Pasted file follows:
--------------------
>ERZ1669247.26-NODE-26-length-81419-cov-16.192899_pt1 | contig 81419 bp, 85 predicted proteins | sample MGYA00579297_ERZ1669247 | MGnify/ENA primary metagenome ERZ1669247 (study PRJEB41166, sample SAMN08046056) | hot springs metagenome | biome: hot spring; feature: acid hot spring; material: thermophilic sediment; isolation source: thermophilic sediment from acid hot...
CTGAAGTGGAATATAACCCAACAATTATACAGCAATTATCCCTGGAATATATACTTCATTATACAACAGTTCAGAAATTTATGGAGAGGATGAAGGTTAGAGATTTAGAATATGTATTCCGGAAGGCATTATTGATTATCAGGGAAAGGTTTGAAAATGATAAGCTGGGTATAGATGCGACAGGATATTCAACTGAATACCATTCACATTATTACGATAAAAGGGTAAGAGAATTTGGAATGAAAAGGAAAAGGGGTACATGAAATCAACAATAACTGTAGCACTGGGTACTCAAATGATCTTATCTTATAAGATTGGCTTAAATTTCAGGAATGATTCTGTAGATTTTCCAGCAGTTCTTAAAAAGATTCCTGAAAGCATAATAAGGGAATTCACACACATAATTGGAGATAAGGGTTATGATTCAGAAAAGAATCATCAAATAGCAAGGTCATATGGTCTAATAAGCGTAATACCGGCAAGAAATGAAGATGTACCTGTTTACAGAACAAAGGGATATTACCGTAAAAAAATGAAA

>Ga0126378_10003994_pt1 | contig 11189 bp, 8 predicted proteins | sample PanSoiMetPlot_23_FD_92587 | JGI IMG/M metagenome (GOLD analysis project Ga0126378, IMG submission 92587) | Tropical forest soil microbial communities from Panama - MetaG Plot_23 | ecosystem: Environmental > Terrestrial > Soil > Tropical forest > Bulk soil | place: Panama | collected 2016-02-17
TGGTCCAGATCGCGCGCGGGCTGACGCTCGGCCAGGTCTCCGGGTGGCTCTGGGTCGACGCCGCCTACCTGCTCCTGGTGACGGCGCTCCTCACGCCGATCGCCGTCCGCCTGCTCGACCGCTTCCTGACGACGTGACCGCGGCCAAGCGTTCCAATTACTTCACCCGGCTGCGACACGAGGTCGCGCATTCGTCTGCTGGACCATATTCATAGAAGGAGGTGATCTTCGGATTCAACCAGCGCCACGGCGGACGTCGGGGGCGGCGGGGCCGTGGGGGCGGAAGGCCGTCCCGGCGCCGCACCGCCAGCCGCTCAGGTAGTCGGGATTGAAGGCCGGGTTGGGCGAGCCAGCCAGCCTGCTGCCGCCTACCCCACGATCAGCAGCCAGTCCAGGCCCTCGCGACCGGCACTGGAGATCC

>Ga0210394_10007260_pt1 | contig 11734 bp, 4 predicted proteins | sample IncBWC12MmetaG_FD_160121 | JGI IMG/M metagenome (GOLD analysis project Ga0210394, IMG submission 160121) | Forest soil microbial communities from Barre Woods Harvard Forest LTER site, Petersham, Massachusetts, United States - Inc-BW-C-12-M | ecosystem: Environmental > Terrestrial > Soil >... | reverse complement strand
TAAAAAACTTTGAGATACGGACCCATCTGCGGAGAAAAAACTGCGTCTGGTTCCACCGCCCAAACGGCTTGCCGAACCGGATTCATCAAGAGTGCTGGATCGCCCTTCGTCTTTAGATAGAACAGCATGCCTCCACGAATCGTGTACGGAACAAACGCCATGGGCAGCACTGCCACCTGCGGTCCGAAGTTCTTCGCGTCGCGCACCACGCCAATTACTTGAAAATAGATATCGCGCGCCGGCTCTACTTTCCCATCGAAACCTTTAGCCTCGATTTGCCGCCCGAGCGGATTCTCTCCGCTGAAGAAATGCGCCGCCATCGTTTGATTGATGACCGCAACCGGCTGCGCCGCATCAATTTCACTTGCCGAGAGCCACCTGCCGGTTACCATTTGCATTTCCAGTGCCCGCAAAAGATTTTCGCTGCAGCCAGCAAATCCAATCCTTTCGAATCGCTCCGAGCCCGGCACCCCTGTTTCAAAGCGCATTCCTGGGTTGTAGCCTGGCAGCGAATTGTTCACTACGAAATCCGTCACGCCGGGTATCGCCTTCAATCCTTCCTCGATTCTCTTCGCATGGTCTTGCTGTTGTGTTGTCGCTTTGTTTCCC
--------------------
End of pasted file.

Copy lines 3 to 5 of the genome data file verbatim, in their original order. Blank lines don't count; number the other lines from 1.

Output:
>Ga0126378_10003994_pt1 | contig 11189 bp, 8 predicted proteins | sample PanSoiMetPlot_23_FD_92587 | JGI IMG/M metagenome (GOLD analysis project Ga0126378, IMG submission 92587) | Tropical forest soil microbial communities from Panama - MetaG Plot_23 | ecosystem: Environmental > Terrestrial > Soil > Tropical forest > Bulk soil | place: Panama | collected 2016-02-17
TGGTCCAGATCGCGCGCGGGCTGACGCTCGGCCAGGTCTCCGGGTGGCTCTGGGTCGACGCCGCCTACCTGCTCCTGGTGACGGCGCTCCTCACGCCGATCGCCGTCCGCCTGCTCGACCGCTTCCTGACGACGTGACCGCGGCCAAGCGTTCCAATTACTTCACCCGGCTGCGACACGAGGTCGCGCATTCGTCTGCTGGACCATATTCATAGAAGGAGGTGATCTTCGGATTCAACCAGCGCCACGGCGGACGTCGGGGGCGGCGGGGCCGTGGGGGCGGAAGGCCGTCCCGGCGCCGCACCGCCAGCCGCTCAGGTAGTCGGGATTGAAGGCCGGGTTGGGCGAGCCAGCCAGCCTGCTGCCGCCTACCCCACGATCAGCAGCCAGTCCAGGCCCTCGCGACCGGCACTGGAGATCC

>Ga0210394_10007260_pt1 | contig 11734 bp, 4 predicted proteins | sample IncBWC12MmetaG_FD_160121 | JGI IMG/M metagenome (GOLD analysis project Ga0210394, IMG submission 160121) | Forest soil microbial communities from Barre Woods Harvard Forest LTER site, Petersham, Massachusetts, United States - Inc-BW-C-12-M | ecosystem: Environmental > Terrestrial > Soil >... | reverse complement strand